The owners of several Indian Premier League (IPL) franchises courted trouble in the past for hosting yacht parties and lavish dinners for their players and staff. In an attempt to make cricket free from scandals and controversies, the Board of Control for Cricket in India (BCCI) had reiterated last year that they have a zero tolerance approach to fraud and corruption.
In an email from ACSU chief Ravi Sawani, it had been made clear that such parties violated the operational rules and the Anti-Corruption Code.
The email had mentioned several instances from 2014 where a yacht party was hosted by Kings XI Punjab co-owner Preity Zinta, a dinner by Shah Rukh Khan’s friend for the entire KKR Team where other friends and relatives of the host and the actor were also present. Both the instances were nothing but breaching the protocol.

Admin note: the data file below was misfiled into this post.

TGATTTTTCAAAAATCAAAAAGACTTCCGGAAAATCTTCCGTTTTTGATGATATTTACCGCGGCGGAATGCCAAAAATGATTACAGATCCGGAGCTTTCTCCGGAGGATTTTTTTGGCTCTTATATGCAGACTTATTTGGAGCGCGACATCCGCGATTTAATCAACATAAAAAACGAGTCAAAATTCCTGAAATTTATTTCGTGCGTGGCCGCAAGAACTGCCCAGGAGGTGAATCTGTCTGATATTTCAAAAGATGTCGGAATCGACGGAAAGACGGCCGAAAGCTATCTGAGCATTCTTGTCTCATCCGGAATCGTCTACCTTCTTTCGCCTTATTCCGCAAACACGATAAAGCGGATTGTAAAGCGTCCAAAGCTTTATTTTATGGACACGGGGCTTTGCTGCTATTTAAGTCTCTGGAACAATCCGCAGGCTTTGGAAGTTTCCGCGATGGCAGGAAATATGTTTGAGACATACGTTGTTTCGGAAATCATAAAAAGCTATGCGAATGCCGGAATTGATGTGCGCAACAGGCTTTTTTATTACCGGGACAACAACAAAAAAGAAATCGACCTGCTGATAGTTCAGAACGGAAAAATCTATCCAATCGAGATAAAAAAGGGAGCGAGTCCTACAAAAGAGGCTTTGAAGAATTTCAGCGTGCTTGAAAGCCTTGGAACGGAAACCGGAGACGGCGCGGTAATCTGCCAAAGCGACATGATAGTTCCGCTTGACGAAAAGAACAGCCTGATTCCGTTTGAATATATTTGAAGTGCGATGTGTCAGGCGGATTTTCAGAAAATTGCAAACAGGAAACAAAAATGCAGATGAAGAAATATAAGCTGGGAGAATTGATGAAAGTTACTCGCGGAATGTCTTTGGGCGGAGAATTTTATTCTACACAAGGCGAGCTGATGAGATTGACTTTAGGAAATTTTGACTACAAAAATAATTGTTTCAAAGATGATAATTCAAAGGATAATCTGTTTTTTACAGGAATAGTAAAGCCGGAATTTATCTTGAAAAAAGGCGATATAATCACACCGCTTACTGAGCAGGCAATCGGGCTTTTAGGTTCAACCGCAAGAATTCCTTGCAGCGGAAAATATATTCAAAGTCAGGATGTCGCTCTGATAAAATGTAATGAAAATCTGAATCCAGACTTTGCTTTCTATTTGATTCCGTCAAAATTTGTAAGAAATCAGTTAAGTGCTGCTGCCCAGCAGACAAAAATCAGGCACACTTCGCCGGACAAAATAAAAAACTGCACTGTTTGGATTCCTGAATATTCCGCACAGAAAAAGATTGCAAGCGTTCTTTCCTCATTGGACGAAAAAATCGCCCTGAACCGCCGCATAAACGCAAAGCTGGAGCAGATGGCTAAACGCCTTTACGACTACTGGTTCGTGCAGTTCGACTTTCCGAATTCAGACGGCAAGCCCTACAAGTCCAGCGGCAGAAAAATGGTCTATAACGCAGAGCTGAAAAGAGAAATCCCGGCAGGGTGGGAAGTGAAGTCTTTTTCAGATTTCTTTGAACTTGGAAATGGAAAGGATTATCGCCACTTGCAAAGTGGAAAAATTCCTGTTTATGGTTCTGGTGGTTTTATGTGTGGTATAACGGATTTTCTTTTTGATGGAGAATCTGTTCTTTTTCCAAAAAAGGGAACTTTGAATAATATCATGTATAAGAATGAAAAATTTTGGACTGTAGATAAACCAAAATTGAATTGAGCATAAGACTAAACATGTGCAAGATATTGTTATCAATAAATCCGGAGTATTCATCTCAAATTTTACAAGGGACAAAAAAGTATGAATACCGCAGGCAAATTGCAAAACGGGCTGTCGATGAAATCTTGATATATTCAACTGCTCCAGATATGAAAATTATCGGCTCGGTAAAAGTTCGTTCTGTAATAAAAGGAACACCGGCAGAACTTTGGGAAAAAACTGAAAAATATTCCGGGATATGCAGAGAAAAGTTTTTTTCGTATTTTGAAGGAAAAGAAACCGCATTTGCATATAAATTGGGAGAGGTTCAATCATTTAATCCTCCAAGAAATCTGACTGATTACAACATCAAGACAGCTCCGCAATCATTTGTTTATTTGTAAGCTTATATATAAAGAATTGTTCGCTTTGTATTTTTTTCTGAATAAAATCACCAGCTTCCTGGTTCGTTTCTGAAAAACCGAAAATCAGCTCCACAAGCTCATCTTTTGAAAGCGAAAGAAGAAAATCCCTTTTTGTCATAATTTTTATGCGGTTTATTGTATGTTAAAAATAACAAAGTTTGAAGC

One of the most frequent complaints made by the Anti-Corruption Unit (ACU) has been women staying over at the players hotel rooms. The report has mentioned an incident where a Chennai Super Kings player had a late night visitor who stayed until daybreak the next day. When questioned, the player stated that she was a very close friend and that he was going to “marry her.”
Later, ACU revealed that the same woman has been in touch with the banned player Sreesanth and a few other senior players of different IPL teams.
According to the BCCI’s ACU protocol, “rooms cannot be shared with anyone other than wives, blood relations and partners that have been declared in advance.” No visitors are allowed to the players rooms without prior permission of the team manager.
The BCCI has now adopted a strict approach after the spot-fixing scandal hit the IPL in 2013.
IPL 2013 was marred with a major controversy when Sreesanth, Ajit Chandila and Ankeet Chavan were booked under sections 420 and 120 (b) of the Indian Penal Code and charged with cheating.